For more photos, visit the Africa Youth Development Camp photo gallery.
There’s a conspicuous absence of African representation when scrolling through the 2016 IRONMAN World Championship and ITU Grand Final results. Of the continent’s 54 countries, only South Africa is consistently competitive. This underrepresentation mirrors local, regional and national participation levels in many African countries. Sensing an opportunity to “spread the love” of triathlon, ITU Executive Board Members Barry Siff (USA) and General Ahmed Nasser (Egypt) collaborated to grow African triathlon culture through youth development camps.
USA Triathlon coach Kathleen Johnston and I flew to Sharm El Sheikh, Egypt, on April 1 (No Fooling!) for a week-long triathlon camp offered to teenagers from Egypt, Morocco, Tunisia and Ghana. Our coaching goal was to communicate a process these teenagers could take home. We aimed to facilitate an experience that would get these kids excited about triathlon — the training, the community and the way of life.
Each day’s success was measured against one’s ability to answer the following three questions:
1. What did I learn about triathlon?
2. What did I learn about one of my training partners?
3. What made me smile?
We decided that being able to answer these questions each day would make for a successful camp. “Being successful in triathlon is the same way,” I said. “You identify the tasks that will make you more competitive, and then you execute those tasks every day.” Coaches Ahmed Salama and Abdoulaye Chetima would translate this message for anyone who didn’t pick it up in English.
Our group worked toward these answers against the picturesque backdrop of Sharm El Sheikh. It’s a resort town at the southern tip of the Sinai Peninsula, buttressed by the crystal clear Red Sea. British and eastern European tourists, the primary drivers of Sharm’s tourist industry, have stayed away in recent years. The region’s picturesque beaches, cerulean waters, and hookah-scented streets are busy, but there’s obvious potential to entertain a larger population.
Kathleen and I worked with each athlete to recognize his/her potential for triathlon achievement. We encouraged the group to remember their three daily goals, met to discuss individual challenges and provided journals to document progress. Kathleen related swimming technique to the natural environment, advising, “Swim like a fish — fish have no necks!” At this open water session, we used swimming relays to disguise hard work as fun. Kathleen and I knew we were working on beach starts, swim exits, race-start speed, and building camaraderie, but the kids were bantering and racing. The relays finished after about 30 minutes, but the athletes found the energy to continue upon learning that the warm down was to swim out to the coral reef to look at the fish. After “not being able to swim one more stroke,” the teenagers spent another 20 minutes in the water. Their progress was a byproduct of the experience.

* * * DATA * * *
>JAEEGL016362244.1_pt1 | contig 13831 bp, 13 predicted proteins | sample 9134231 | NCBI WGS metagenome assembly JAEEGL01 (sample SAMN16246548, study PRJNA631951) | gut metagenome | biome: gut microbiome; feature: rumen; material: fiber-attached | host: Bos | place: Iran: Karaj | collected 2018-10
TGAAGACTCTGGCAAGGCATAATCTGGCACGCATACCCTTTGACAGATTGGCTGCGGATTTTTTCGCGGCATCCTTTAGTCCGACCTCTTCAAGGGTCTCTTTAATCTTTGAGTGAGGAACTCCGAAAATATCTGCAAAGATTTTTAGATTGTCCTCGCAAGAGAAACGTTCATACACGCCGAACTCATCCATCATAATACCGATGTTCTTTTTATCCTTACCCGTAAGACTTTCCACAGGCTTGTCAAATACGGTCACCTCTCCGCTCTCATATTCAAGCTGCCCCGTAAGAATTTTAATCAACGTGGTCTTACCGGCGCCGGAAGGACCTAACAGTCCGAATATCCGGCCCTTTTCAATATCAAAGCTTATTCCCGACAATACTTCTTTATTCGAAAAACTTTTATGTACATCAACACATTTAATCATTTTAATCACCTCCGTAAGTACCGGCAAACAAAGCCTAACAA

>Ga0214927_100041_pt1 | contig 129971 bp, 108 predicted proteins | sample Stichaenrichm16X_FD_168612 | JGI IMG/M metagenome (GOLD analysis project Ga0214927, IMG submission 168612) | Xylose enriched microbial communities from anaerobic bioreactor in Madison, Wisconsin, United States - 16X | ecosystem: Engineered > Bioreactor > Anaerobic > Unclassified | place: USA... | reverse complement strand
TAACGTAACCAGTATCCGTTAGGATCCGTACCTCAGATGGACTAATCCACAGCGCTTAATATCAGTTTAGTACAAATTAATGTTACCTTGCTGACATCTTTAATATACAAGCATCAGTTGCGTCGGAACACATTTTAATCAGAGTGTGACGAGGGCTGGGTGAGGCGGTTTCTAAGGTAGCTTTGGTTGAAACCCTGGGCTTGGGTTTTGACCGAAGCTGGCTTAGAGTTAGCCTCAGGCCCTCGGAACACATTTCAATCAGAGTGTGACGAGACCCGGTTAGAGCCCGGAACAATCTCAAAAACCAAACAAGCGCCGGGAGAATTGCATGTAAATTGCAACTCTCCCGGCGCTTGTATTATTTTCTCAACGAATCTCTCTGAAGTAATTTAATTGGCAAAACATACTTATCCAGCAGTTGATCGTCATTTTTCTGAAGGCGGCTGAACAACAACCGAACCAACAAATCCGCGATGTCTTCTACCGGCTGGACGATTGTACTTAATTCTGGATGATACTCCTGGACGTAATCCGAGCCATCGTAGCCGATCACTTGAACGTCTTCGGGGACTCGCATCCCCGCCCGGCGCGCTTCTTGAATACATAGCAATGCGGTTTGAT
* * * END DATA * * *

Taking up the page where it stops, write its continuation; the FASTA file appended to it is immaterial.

Sport has a way of uniting people. While striving to separate ourselves, we remember that we’re all in this together. The smiles, tears, handshakes, and high-fives you’ll see during a triathlon are more universal than skin color, language or socio-economic background. The kids raced in Sharm on the last day of camp, and one of the Egyptian athletes, Kareem, led all racers (some of whom were twice his age) out of the water. He has a swimming background and said he used some of the skills from that “endless relay” session to help him execute in the race. It was his first triathlon, and something tells me it's not his last.
2016 U.S. Olympian Joe Maloy recently retired after competing as a professional triathlete for eight years. During his competitive career, Maloy represented the U.S. in 21 different countries on six continents. In 2016, he anchored Team USA to its first-ever World Championship in the Mixed Team Relay. Visit his website at www.joetriathlon.com or follow him on Twitter (@joetriathlon) or Instagram (@joemaloy).